Onboarding and User Experience Guidelines

Onboarding and User Experience

Hi all! While you’re getting everything ready for submission to the plugin manager, it seemed a good idea to share some of our thoughts around onboarding and user experience with plugins — especially for new users. Most of these are suggestions and ideas, and not all of them will make sense for your plugin.

First Launch Experience

All Plugins

The following are expected experiences for all plugins, regardless of complexity:

  • Don’t Fail Silently
    • Plugins shouldn’t fail silently when the user has gone outside of the expected workflow. Instead, display an error message, giving clear instructions on what the plugin expects (and why). If you have a GIF recording of actually doing some steps, that’s even better!

    • Consider if your plugin can work outside of the expected workflow. For example, a stock photo search plugin might expect a rectangle to be selected so that it can fill the rectangle with the selected photo. But instead of failing if no rectangle is selected, perhaps the plugin could create a new rectangle instead and fill it with a selected image.

  • Handle Edge Cases
    • Related to Don’t Fail Silently, make sure that you consider edge cases that your plugin may encounter. For instance:
      • Unexpected objects in the selection.
      • Don’t assume that there is always an artboard in the document, or that there is only one.
      • No selection at all.
      • Unexpected types of fills (such as gradients or images).
      • Unexpected I/O errors (network or file) — such as out of disk space or no route to host.
  • User Support
    • Have some form of “About” or “How to use” in your plugin. How you expose this will depend on how much UI your plugin has, and how much information is required.
    • For a plugin with submenus, “About” / “How to use” could be a submenu that displays a dialog with some text. If you need to display a lot of information, the about dialog could just link to your website’s support material.
    • For plugins that display configuration settings, “About” or “How to use” could be displayed in the corner of the dialog somewhere… perhaps even as a (?) icon. This could also link to your support website, or display some help material within the dialog.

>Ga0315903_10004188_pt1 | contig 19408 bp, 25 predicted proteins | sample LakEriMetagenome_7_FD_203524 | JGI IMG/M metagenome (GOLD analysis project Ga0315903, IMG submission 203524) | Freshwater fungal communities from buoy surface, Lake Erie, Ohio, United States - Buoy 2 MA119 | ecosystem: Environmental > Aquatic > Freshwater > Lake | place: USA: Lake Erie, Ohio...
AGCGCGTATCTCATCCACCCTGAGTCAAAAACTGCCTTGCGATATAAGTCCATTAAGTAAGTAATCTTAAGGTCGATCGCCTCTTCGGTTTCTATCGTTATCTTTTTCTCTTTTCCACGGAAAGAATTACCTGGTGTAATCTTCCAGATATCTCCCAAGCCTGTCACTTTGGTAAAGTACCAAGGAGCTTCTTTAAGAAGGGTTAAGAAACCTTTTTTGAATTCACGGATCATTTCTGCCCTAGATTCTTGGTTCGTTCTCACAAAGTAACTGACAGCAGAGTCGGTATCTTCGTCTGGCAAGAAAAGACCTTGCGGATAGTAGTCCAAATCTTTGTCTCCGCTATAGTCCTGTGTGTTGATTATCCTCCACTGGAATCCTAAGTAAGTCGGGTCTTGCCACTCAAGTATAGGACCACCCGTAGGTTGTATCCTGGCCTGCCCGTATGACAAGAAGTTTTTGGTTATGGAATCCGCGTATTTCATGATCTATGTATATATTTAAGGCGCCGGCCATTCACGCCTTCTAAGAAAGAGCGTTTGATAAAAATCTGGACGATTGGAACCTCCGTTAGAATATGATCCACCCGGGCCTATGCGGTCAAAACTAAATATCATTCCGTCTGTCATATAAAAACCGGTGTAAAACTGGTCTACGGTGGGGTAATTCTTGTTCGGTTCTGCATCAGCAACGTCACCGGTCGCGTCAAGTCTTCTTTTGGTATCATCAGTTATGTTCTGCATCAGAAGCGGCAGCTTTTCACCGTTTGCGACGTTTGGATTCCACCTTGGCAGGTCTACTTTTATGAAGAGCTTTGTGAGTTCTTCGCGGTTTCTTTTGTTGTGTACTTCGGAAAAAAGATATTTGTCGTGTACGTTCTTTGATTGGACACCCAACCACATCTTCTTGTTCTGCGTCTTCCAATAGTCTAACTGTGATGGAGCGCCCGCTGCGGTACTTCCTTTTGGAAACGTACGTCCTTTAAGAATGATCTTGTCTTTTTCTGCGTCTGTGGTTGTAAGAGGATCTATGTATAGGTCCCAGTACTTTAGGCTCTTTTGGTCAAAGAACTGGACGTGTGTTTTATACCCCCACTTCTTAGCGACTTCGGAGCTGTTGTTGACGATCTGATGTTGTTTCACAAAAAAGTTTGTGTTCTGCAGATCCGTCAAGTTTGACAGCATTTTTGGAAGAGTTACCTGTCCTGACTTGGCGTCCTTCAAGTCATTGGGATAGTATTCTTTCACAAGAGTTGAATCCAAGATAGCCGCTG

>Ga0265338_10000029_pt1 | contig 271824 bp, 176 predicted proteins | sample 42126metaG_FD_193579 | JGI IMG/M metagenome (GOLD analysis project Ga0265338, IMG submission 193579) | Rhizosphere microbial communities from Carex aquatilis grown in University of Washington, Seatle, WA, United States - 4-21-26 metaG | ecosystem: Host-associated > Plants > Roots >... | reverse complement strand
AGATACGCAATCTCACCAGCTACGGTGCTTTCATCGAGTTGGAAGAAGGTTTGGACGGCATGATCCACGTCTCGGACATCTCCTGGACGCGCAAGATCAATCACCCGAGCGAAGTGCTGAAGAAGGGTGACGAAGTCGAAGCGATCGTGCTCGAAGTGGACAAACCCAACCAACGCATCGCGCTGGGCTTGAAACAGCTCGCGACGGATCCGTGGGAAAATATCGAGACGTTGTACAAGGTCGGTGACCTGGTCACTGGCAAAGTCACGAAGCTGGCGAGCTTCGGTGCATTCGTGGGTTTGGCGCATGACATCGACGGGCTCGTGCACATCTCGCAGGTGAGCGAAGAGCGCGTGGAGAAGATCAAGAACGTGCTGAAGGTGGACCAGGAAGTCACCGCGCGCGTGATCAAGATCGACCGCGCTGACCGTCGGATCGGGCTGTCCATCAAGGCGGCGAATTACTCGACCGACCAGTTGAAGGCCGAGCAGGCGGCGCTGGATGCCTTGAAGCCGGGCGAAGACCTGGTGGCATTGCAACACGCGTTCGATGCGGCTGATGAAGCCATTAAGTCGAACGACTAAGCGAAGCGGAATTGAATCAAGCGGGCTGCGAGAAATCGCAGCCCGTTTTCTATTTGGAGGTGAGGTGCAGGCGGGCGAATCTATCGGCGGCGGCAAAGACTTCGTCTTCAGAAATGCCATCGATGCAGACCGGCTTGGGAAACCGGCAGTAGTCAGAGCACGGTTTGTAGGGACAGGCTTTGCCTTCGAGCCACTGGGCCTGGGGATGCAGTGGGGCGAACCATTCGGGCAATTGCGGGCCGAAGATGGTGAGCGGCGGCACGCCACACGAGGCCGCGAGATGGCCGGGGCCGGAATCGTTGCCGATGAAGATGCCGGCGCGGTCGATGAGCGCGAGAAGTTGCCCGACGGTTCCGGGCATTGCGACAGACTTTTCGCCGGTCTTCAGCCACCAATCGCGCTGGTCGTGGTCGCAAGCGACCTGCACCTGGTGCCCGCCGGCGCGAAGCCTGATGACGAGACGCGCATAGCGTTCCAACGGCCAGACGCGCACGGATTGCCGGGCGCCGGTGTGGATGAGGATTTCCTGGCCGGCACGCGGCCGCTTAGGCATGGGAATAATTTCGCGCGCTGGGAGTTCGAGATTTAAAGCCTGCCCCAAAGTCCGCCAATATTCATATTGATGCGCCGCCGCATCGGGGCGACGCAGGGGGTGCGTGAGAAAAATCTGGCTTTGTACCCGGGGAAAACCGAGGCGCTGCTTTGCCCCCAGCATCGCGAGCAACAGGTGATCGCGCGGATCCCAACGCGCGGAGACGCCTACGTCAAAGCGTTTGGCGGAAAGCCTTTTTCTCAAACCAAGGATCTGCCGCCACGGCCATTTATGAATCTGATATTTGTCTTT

• For plugins that won’t display UI unless there’s an error, consider adding the support / how-to-use links to your error dialog.

Complex Plugins

  • Wizards
    • If your plugin is complex, consider using a step-by-step GIF/wizard in your plugin. Could be at first-launch, or via a (?) icon or menu item.

    • GIFs can be really useful in illustrating how the plugin expects to be used.

    • Allow onboarding to be skipped if the user is already familiar with the project.

    • Allow the user to review onboarding again at a later date.

General UX Suggestions

  • UI:
    • Use tooltips so that users don’t have to guess the meanings of icons in your UI.

    • Be sure your dialog properly handles ESC and ENTER. (ESC handling is changing in the next drop, so heads-up!)

    • Don’t use subsequent dialogs as a wizard. But if you need to display an error message, or invoke your plugin after an auth attempt, that’s fine. (UWP issues are fixed in version 13.)

    • If your plugin handles authentication, make sure there’s a way for the user to log back out without deleting your associated plugin_settings folder.

    • Always have a way out of a dialog — especially auth or other polling-type dialogs. Just in case the network goes down, the user needs a way out. :slightly_smiling_face:

  • Menus:
    • Use submenus when you have multiple related actions
    • Menu items that trigger actions should read like actions — that is, use verbs to demonstrate their effect. For example:
      • Do use “Import data from CSV…”
      • Don’t use “Spreadsheet importer”
      • Do use “Insert photo from Adobe Stock…”,
      • Don’t use “Adobe Stock Photo Search”.
    • Menu items that need more information from the end user (i.e., that trigger configuration dialogs) should have ellipses. For example, “Apply padding to selection…” (where a subsequent dialog is rendered.) Errors and such don’t count, so if your plugin has no UI or will only generate error/success messages, no need for ellipses.
    • When launching a web browser from a plugin menu item, use ellipses in the menu item name. Ex: “Manage Public Links…”
    • Watch your menu name length! Windows is especially brutal here with truncation.
    • Add keyboard shortcuts (Available in v13)
    • Ideally your menu item should be obvious that it’s tied to your plugin. For submenus, this can mean using your branding, but if it’s a top-level menu item, this can be a little harder to do. Keep in mind that plugins that use the same top-level menu items can be hard to tell apart.

Of course, if you have any questions, please ask! The above are mostly suggestions, but we just wanted to pass along some of our thoughts based on our own internal experiences building and testing plugins.